ICT: What projects are you working on now?

Upham: There are several in the works, but I never jinx them until I know for sure. But I'll be sure to let you know as soon as it happens. I am also writing my own stuff.

'Frozen River': how to make a Native movie

When writer/director Courtney Hunt conceived ''Frozen River,'' she probably didn't realize it would be the start of a 10-year journey. But she persevered, and the result is an award-winning movie that's earning praise from Natives and non-Natives alike.

A decade ago, Hunt was visiting her husband's home town near the New York-Canada border when she learned of the smuggling culture there. Smugglers' Alley was the nickname given to the Mohawk land that bridged the border. She was intrigued especially when she found out it involved crossing the frozen St. Lawrence River.

She met two women who were smuggling cigarettes and began talking to them. She wanted to know what made them turn to crime to risk their lives on a thin sheet of ice.

She started visiting the reservations and doing research. ''I made friends with a woman who's considered a medicine woman on Akwesasne,'' said Hunt by telephone, ''and I gave her a copy of my short film, which is a Civil War short, and told her I was interested in writing a story about smuggling.''

Originally conceived as a short also, ''Frozen River'' evolved over time. At one point Canada lowered the tax on cigarettes, so smuggling them became less profitable. The smugglers switched to illegal immigrants, especially after 9/11 caused authorities to tighten the borders. Hunt modified her plot accordingly.

Who's in charge?

As she worked on the story, she met a perplexing number of leaders in the Mohawks' three-chiefs system of government. Fortunately, they seemed open to the idea of the movie. They saw it as a nice little women's film.

When it came time to shoot, Hunt's Mohawk friend assured her that everyone approved. ''But what she'd done is she talked to the people on the Canadian side,'' said Hunt. ''She hadn't talked to the tribal council on the American side, and they were like, 'What are you doing?' And I was like, 'Oh boy. I'm in trouble now.'''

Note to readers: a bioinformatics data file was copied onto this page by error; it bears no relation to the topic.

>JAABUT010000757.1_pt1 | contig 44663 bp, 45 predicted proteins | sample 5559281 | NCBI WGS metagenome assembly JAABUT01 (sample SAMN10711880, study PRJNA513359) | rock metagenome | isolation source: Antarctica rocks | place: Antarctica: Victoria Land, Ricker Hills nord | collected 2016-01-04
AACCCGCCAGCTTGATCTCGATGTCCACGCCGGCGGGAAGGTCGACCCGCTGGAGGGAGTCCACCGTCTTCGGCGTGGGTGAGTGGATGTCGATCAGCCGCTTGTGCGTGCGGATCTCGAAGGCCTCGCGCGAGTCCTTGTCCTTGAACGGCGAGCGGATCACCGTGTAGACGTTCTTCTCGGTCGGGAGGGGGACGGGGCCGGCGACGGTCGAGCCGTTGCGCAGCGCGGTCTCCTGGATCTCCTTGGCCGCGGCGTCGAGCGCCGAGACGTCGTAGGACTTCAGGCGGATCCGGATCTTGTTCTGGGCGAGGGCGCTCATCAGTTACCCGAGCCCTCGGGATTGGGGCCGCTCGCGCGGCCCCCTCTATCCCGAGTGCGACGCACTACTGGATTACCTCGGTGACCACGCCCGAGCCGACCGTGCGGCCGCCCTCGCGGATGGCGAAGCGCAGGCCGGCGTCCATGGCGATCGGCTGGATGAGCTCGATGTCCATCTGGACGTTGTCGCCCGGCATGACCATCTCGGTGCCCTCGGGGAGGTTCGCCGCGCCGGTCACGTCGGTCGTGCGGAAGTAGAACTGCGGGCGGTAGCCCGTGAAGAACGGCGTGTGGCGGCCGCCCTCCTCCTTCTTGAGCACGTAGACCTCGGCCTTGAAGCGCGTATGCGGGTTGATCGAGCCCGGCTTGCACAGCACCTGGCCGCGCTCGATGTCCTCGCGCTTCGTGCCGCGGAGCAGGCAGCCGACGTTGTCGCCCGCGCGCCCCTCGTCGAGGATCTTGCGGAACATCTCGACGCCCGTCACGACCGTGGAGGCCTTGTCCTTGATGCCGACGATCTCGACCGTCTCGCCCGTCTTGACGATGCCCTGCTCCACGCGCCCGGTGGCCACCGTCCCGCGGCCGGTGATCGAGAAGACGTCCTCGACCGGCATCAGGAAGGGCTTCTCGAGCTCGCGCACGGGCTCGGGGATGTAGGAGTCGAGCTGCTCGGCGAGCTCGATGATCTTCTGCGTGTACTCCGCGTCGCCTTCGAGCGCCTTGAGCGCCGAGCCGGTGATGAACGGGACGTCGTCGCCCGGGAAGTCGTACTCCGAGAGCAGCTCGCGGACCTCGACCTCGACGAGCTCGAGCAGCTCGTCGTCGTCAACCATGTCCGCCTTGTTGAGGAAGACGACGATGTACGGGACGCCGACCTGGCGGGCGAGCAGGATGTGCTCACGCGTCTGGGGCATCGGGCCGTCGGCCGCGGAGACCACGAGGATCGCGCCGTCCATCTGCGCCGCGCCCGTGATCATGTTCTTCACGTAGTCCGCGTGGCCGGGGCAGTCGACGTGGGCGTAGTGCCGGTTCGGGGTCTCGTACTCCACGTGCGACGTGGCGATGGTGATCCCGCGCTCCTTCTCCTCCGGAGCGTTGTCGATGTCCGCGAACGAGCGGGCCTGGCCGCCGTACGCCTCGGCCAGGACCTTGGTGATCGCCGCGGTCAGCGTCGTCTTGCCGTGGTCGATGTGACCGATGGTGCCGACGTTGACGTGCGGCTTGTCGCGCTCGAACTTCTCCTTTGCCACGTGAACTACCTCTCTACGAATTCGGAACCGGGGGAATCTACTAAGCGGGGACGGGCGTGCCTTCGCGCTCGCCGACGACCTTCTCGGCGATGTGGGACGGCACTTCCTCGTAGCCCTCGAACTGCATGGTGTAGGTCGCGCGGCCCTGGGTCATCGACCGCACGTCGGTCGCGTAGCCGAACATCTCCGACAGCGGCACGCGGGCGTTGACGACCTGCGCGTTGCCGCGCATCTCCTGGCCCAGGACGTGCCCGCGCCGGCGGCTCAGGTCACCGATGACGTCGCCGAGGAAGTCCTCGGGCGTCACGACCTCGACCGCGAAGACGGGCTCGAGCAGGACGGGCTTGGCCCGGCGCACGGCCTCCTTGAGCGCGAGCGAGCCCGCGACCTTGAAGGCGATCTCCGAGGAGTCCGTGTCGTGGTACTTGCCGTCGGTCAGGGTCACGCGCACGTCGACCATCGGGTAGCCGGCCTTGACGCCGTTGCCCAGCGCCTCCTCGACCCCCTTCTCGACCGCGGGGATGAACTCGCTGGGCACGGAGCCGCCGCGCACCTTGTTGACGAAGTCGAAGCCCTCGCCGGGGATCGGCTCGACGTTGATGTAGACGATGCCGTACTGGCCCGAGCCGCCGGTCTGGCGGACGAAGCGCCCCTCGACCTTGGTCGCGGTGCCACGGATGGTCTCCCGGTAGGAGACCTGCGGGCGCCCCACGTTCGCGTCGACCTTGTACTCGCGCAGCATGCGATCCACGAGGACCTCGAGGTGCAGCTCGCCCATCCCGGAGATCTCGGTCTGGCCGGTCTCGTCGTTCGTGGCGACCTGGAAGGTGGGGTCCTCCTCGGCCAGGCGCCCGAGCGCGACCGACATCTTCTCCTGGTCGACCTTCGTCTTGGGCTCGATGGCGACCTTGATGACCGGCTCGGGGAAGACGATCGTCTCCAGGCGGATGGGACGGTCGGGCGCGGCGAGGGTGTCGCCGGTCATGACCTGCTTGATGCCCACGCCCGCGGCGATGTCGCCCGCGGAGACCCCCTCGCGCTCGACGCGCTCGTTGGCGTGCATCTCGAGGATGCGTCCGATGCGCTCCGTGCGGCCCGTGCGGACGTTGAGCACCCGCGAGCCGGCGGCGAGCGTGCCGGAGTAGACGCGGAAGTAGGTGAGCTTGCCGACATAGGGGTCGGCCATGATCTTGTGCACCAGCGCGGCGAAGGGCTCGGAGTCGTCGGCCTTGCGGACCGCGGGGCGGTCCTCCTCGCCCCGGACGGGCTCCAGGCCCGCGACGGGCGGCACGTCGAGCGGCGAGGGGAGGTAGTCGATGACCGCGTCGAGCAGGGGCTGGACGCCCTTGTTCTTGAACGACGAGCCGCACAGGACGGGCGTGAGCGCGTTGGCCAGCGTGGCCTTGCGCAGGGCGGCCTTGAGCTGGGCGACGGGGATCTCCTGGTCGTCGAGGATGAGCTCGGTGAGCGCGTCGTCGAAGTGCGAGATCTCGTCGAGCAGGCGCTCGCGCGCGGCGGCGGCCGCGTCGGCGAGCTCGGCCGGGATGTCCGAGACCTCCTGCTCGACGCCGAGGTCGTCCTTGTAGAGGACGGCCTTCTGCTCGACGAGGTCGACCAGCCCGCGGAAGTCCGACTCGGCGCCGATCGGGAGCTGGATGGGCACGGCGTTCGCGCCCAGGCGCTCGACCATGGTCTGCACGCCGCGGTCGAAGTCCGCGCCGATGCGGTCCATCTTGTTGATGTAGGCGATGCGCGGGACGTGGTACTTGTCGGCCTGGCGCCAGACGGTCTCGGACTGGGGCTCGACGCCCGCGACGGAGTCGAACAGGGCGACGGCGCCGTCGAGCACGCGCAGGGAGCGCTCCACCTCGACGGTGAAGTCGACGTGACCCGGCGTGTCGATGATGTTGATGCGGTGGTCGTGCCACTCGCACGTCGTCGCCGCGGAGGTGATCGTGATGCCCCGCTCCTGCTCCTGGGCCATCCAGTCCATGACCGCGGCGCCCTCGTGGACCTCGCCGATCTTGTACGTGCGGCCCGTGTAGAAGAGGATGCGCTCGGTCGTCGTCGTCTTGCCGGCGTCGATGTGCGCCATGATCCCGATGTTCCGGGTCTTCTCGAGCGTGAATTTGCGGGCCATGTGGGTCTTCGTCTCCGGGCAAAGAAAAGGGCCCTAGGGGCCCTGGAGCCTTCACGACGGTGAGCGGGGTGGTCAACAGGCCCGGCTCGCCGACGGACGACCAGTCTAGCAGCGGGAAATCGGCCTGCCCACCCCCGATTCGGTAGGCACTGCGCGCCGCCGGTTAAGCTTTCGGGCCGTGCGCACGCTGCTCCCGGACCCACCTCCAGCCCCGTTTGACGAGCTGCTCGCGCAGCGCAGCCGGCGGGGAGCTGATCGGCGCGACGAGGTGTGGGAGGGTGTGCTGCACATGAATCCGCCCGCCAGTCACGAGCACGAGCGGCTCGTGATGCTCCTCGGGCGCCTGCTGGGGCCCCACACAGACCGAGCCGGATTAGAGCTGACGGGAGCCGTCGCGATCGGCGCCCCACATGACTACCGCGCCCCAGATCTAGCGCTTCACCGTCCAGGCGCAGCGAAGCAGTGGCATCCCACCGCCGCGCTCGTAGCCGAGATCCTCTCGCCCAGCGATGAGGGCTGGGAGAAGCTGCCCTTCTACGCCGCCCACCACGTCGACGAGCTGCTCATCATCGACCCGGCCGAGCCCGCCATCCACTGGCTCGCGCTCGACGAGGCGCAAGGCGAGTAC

Fortunately, continued Hunt, ''They voted 2-1 to let me stay. One of the chiefs was like, 'I'm offended by this.' And the other two sort of had the idea of, 'Yeah, but it's awfully close to the truth.'''

Hunt found her Native actor by a novel method. She went online to and browsed through the profiles. She stopped when she saw the head shot of Misty Upham, Blackfeet. ''She looked like a Mohawk to me,'' said Hunt. ''She looked believably Native. She didn't look so Western that you think, 'Is this Shania Twain or something?'''

Upham sent her a reel of her performances in ''Skins'' and ''Edge of America.'' They talked on the phone and got along. Upham liked the challenging Native role and Hunt appreciated her acting

experience. Upham boarded a plane in Seattle and was filming with co-star Melissa Leo in New York the next day.

Lights, camera, action

Hunt filmed the short on the St. Regis Mohawk Reservation. Two years later, when she did a feature-length version of the story, she moved the production 80 miles west to Plattsburgh. They needed shooting locations, emergency services and places to put up 35 crew members. That would've been a lot to ask of a small reservation.

Although ''Frozen River'' shows the conflict over smuggling, it's not a Native documentary. Audiences learn only as much about the Mohawks as Leo's character does. But Upham effectively conveys an Indian attitude, said Hunt. ''You do have the sense that she's part of another culture, and it's not white.''

''Frozen River'' went over big at the 2008 Sundance Film Festival, winning the Grand Jury Prize. In August it debuted in New York and Los Angeles to rave reviews. Sony Classics, which bought the rights to distribute it, plans a slow rollout across the country.

Hunt remembers going out on the frozen river to film and thinking, ''Okay, I'm crazy. And I'm out here doing something crazy.

''And then you just wonder, is anybody going to relate to what I'm talking about? Or care about it? And then when people start to pick up on it, it is incredibly gratifying. It's like, wow. That somebody heard it heard what I'm saying through these characters.''